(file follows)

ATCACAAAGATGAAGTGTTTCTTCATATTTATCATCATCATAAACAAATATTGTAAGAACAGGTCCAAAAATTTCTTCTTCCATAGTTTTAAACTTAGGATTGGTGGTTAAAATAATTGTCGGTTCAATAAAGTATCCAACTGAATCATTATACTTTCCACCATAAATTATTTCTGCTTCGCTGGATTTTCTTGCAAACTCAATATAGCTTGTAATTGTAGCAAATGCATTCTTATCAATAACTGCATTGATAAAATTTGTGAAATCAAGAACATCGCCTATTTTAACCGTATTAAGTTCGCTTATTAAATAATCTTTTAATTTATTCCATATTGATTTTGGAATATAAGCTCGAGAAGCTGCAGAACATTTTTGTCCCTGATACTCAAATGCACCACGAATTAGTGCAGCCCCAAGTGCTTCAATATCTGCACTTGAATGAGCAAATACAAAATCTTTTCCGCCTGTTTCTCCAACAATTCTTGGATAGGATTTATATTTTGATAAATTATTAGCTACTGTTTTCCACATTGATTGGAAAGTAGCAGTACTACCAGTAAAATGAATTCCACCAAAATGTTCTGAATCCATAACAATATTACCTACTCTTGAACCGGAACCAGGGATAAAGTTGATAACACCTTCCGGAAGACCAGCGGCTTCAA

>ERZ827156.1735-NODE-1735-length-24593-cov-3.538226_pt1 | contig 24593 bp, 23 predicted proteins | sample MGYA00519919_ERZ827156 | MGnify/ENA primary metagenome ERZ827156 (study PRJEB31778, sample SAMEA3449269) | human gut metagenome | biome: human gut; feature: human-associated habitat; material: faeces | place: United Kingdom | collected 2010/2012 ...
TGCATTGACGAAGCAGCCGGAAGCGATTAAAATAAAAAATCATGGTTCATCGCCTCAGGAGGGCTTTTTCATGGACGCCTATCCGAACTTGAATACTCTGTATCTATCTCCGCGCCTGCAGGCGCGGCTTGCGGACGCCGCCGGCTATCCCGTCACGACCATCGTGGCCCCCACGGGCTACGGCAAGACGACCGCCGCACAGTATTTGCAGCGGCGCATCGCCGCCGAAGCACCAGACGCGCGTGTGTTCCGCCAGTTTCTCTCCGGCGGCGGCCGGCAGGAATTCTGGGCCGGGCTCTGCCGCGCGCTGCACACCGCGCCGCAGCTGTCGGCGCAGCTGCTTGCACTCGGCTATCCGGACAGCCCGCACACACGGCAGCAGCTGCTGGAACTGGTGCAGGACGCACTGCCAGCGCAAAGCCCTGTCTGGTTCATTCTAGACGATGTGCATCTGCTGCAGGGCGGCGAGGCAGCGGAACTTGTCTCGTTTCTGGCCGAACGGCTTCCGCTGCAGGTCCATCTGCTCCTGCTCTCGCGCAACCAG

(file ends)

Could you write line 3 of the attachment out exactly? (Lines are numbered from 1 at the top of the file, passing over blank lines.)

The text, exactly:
TGCATTGACGAAGCAGCCGGAAGCGATTAAAATAAAAAATCATGGTTCATCGCCTCAGGAGGGCTTTTTCATGGACGCCTATCCGAACTTGAATACTCTGTATCTATCTCCGCGCCTGCAGGCGCGGCTTGCGGACGCCGCCGGCTATCCCGTCACGACCATCGTGGCCCCCACGGGCTACGGCAAGACGACCGCCGCACAGTATTTGCAGCGGCGCATCGCCGCCGAAGCACCAGACGCGCGTGTGTTCCGCCAGTTTCTCTCCGGCGGCGGCCGGCAGGAATTCTGGGCCGGGCTCTGCCGCGCGCTGCACACCGCGCCGCAGCTGTCGGCGCAGCTGCTTGCACTCGGCTATCCGGACAGCCCGCACACACGGCAGCAGCTGCTGGAACTGGTGCAGGACGCACTGCCAGCGCAAAGCCCTGTCTGGTTCATTCTAGACGATGTGCATCTGCTGCAGGGCGGCGAGGCAGCGGAACTTGTCTCGTTTCTGGCCGAACGGCTTCCGCTGCAGGTCCATCTGCTCCTGCTCTCGCGCAACCAG